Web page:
Safe Haskell  SafeInferred 

Language  Haskell2010 
Synopsis
 data GSV
 data Distribution n
 data DeltaQ
 data PeerGSV = PeerGSV {
 sampleTime ∷ !Time
 outboundGSV ∷ !GSV
 inboundGSV ∷ !GSV
 data SizeInBytes
 data PeerFetchInFlightLimits = PeerFetchInFlightLimits {}
 calculatePeerFetchInFlightLimits ∷ PeerGSV → PeerFetchInFlightLimits
 estimateResponseDeadlineProbability ∷ PeerGSV → SizeInBytes → SizeInBytes → DiffTime → Double
 estimateExpectedResponseDuration ∷ PeerGSV → SizeInBytes → SizeInBytes → DiffTime
 comparePeerGSV ∷ ∀ peer. (Hashable peer, Ord peer) ⇒ Set peer → Int → (PeerGSV, peer) → (PeerGSV, peer) → Ordering
 comparePeerGSV' ∷ ∀ peer. (Hashable peer, Ord peer) ⇒ Int → (PeerGSV, peer) → (PeerGSV, peer) → Ordering
Documentation
A "GSV" corresponds to a 𝚫Q that is a function of the size of a data
unit to be transmitted over a network. That is, it gives the 𝚫Q of the
transmission time for different sizes of data in SizeInBytes
.
The 𝚫Q is broken out into three separate 𝚫Q distributions, 𝚫Q∣G, 𝚫Q∣S and 𝚫Q∣V, with the overall 𝚫Q being the convolution of the three components. The G and S components captures the structural aspects of networks, while the V captures the variable aspects:
 G
 the geographical component of network delay. This is the minimum time to transmit a hypothetical zerosized data unit. This component of the distribution does not depend on the data unit size. It is a degenerate distribution, taking only one value.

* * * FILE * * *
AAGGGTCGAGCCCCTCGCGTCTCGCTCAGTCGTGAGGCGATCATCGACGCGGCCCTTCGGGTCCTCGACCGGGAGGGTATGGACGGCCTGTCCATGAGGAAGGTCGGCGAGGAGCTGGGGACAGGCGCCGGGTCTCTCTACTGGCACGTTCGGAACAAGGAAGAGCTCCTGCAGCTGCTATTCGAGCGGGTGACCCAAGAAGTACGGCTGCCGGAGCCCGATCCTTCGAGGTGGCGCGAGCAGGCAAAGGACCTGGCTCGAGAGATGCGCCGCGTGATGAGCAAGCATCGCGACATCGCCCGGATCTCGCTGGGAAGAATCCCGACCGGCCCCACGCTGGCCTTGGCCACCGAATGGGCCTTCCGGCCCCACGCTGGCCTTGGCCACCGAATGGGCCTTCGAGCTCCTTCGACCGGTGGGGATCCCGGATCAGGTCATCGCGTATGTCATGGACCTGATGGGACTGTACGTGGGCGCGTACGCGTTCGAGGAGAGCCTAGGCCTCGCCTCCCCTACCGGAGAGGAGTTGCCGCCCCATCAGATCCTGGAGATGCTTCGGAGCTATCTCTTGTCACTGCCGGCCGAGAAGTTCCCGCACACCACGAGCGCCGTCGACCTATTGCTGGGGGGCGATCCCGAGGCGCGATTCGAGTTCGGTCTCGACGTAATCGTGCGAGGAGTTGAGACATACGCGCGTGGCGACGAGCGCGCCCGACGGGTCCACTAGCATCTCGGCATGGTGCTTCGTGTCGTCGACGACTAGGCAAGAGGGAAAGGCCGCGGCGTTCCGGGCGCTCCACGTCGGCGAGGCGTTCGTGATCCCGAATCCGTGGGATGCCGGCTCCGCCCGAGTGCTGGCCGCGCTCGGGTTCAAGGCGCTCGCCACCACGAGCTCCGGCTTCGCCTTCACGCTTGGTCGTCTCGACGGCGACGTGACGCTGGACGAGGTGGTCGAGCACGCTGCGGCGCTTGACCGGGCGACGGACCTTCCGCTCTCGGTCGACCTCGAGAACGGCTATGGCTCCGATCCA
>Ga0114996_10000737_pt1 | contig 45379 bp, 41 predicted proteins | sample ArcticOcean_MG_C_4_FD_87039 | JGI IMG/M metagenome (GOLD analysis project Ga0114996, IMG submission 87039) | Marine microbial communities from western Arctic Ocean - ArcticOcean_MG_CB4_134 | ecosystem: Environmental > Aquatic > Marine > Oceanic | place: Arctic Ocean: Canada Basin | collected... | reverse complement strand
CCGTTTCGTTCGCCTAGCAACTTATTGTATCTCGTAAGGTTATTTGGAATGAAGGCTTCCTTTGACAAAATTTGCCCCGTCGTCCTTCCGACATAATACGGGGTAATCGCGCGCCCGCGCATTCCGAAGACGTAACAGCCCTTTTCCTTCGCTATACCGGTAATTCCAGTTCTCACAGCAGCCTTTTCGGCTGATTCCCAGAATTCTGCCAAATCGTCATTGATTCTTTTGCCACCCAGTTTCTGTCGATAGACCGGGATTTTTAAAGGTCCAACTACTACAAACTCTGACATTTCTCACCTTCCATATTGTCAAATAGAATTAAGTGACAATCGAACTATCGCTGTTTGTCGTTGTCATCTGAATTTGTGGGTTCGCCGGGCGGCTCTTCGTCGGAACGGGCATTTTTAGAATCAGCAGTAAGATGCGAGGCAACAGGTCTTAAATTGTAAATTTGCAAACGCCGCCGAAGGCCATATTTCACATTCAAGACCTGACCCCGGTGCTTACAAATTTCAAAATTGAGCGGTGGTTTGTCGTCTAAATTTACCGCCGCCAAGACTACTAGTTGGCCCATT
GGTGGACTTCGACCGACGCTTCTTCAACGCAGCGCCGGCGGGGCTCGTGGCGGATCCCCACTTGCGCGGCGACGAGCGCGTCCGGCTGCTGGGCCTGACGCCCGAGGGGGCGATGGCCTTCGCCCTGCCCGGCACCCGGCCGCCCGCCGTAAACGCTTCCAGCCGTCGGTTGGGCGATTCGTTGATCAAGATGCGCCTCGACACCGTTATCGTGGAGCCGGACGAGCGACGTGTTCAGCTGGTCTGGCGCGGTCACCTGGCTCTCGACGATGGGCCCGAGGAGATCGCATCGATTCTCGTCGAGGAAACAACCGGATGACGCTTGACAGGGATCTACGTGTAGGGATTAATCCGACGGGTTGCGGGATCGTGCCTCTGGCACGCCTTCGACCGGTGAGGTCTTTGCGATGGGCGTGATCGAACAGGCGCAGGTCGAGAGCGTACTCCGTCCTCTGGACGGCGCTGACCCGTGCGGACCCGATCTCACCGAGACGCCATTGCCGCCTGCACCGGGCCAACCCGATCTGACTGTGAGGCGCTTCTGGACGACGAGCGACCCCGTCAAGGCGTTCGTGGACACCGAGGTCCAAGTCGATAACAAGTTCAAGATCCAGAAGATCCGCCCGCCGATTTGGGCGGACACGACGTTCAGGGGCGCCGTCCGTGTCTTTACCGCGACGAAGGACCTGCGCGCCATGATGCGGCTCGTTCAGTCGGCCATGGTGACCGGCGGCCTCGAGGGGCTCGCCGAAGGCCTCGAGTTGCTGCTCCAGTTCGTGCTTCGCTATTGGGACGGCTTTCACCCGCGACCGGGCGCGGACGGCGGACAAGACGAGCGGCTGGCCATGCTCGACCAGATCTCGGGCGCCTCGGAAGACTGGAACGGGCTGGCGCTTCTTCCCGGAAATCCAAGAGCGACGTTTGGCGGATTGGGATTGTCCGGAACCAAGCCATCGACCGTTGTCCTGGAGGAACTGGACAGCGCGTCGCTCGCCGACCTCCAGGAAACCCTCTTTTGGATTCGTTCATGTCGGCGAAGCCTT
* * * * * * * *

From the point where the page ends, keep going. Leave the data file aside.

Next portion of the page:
S
 the serialisation component of network delay. This is time to serialise a data unit as it is being transmitted. This is of course a function of the data unit size. For each size it is a degenerate distribution, taking only one value.
 V
 the variable aspect of network delay. This captures the variability in network delay due to issues such as congestion. This does not depend on the data unit size, and is not a degenerate disruption.
For ballistic transmission of packets, S is typically directly proportional to the size. Thus the combination of G and S is simply a linear function of the size.
data Distribution n Source #
An improper probability distribution over some underlying type (such as time durations).
The current representation only covers the case of degenerate distributions, that take a single value with probability 1. This is just a proof of concept to illustrate the API.
Instances
Num n ⇒ Semigroup (Distribution n) Source #  Distributions are semigroups by convolution. 
Defined in Ouroboros.Network.DeltaQ (<>) ∷ Distribution n → Distribution n → Distribution n # sconcat ∷ NonEmpty (Distribution n) → Distribution n # stimes ∷ Integral b ⇒ b → Distribution n → Distribution n # 
A "𝚫Q" is a probability distribution on the duration between two events. It is an "improper" probability distribution in that it may not integrate to 1. The "missing" probability mass represents failure. This allows both timing and failure to be represented in one mathematical object.